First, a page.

“The audience of ‘Call of Duty‘ is probably greater in terms of size than in any other interactive form of entertainment. If you look at the 500 million people who are on Facebook and the way that people text each other and instant message and use video chat, there is now an evolution of media. Those are the characteristics and attributes that a generation and audiences feel are very important to their media and entertainment experiences.”
What Kotick was doing was drawing a important parallel between the expectations of social media users and gamers, and the growing importance the same complex dynamics across all media. Whether you’re a gamer, advertiser or long form content creator, your audience increasingly expects a multi-dimensional experience in which you simultaneously interact with the content and with each other in a free flowing social conversation.
You see the same multi-dimensional dynamic at work as more and more people watch television with their laptop, tablet or iPad at their fingertips. Not content with one form of content they watch and surf simultaneously filling every second with inbound content that they scan and abandon just as quickly. In fact Nielsen reports:
In Q1 2010, Nielsen data showed that nearly 60% of people were watching TV and using the Internet on their computers simultaneously. With more and more consumers going on online while they watch TV, many viewers have already been engaging in a two-screen experience, primarily using social media for ‘background chatter,’ or activity in the margins.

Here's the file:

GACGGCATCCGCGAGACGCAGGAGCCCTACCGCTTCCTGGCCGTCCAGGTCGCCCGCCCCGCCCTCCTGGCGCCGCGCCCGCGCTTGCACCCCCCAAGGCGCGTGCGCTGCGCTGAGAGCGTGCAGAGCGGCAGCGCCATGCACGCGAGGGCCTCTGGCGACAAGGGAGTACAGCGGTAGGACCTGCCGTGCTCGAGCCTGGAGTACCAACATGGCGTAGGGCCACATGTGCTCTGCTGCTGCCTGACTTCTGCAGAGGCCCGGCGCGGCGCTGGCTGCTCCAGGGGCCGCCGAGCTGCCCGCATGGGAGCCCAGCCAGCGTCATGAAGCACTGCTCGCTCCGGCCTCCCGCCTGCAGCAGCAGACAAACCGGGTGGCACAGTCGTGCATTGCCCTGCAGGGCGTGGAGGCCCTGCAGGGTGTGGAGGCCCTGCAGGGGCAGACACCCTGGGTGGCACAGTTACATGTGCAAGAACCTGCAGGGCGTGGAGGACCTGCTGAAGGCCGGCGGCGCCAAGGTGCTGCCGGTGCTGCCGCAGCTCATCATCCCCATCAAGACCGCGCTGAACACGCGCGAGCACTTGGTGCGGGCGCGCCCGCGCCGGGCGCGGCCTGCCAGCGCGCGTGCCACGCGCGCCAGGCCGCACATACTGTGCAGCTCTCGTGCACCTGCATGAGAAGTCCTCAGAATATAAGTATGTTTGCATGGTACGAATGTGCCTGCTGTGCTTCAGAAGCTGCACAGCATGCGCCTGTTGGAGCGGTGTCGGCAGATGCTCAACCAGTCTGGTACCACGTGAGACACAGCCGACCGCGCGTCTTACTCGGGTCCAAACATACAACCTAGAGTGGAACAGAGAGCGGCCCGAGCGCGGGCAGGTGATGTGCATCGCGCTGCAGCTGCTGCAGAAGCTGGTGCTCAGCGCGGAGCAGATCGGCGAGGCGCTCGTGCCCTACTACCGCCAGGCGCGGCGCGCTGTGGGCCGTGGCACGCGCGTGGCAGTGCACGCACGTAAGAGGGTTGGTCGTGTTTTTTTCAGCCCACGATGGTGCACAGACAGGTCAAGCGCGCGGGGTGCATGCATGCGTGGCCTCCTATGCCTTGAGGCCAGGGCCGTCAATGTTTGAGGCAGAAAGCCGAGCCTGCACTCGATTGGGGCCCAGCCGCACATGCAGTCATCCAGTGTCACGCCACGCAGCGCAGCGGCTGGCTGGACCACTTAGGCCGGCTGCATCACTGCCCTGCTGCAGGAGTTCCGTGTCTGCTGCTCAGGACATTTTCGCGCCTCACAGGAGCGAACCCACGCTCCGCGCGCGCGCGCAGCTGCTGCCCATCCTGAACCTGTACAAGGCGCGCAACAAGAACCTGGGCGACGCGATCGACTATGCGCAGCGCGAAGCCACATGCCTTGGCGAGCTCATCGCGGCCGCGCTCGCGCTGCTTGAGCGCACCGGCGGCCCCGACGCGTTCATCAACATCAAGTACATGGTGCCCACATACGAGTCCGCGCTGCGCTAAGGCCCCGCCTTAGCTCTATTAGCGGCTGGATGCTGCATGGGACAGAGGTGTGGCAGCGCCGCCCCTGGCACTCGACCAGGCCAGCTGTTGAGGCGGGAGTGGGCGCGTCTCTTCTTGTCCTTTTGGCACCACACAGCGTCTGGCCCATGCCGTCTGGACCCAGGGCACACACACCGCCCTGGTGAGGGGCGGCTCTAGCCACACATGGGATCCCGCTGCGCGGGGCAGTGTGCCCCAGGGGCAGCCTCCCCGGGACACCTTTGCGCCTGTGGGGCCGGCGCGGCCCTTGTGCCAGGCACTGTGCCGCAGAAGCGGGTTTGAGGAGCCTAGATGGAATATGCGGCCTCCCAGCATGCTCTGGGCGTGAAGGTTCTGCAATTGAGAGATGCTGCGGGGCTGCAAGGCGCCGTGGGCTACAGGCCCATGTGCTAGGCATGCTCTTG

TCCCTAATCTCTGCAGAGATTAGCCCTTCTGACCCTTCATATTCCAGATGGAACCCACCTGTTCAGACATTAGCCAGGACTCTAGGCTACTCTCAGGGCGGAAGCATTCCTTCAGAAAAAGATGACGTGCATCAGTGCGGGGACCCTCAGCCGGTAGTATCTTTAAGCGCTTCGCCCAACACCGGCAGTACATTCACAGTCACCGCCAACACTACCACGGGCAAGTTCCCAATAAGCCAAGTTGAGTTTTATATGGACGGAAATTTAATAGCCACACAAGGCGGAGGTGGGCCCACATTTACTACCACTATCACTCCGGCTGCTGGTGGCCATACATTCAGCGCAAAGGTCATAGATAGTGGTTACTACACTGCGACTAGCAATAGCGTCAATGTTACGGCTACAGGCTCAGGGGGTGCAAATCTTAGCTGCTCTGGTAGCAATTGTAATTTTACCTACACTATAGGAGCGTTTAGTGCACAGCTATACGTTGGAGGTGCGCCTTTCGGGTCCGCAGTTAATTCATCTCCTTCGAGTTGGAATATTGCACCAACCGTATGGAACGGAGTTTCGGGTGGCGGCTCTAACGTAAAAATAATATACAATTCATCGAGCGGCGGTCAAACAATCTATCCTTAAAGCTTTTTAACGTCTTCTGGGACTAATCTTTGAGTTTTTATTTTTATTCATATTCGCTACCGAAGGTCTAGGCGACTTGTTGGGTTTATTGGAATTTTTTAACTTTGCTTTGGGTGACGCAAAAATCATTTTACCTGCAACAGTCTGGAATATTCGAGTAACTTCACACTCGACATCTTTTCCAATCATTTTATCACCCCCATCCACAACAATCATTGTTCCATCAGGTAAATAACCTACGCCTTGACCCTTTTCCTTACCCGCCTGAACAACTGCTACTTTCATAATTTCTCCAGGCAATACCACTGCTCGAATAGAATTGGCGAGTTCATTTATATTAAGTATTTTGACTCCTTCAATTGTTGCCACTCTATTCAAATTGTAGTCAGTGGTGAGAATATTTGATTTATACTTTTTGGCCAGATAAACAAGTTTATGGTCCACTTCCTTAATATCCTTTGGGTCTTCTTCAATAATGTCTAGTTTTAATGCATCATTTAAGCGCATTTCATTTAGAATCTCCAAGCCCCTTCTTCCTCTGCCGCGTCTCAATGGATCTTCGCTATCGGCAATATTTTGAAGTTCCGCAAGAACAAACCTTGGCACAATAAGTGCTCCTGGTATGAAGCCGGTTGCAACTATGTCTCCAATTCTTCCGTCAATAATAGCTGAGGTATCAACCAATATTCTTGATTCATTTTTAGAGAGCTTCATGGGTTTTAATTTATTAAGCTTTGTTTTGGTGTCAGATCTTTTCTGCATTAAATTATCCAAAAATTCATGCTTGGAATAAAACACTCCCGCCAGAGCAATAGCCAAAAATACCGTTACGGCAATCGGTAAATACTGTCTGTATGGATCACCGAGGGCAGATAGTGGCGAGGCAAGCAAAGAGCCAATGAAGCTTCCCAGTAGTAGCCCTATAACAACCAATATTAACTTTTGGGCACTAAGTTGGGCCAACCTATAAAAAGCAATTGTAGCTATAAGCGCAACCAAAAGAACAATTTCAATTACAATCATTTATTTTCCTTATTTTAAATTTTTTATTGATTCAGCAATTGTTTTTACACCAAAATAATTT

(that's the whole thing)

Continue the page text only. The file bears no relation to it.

The challenge for media companies, brands and advertisers alike becomes how do you monetize such behavior and how do you measure it? Each media, whether its the iPad, mobile phone, television, movie, VOD, Xbox, game console, tablet or Hulu, has its own ‘use case’ (why someone is selecting that device) that has to be cross-referenced with the others and then measured as a whole. Only then can you know if your marketing spend is having any impact on share of conversation, brand awareness or sales.
In truth, I doubt there is any definitive answer for two reasons. Firstly because the market is in such a high degree of flux right now that any stake in the ground would be quickly swept away. And secondly, because the very presumption that there should be a simple or singular answer is false. The marketplace now demands that companies demonstrate a long term entrepreneurial spirit that welcomes and accommodates shifting technologies, profit centers and consumer behavior, rather than seeking to carve out, own or monopolize a certain category or media.
As the process of integration accelerates in the next few years, more than likely dominant players will get the chance to monopolize large proportions of consumers behavior seamlessly across different media. Or perhaps an increasingly fragmented media and content marketplace will promote countless micro-communities that must be won and maintained individually?
What is sure is that technological change is accelerating in all directions and, like children playing in a fountain, consumers are reveling in the experience. On such shifting ground the best hope for brands is to know who they are, to clearly define their purpose and to work tirelessly to integrate the daily dynamics at work across the different media.
Do you believe dominant players will emerge or that the marketplace will become increasingly fragmented?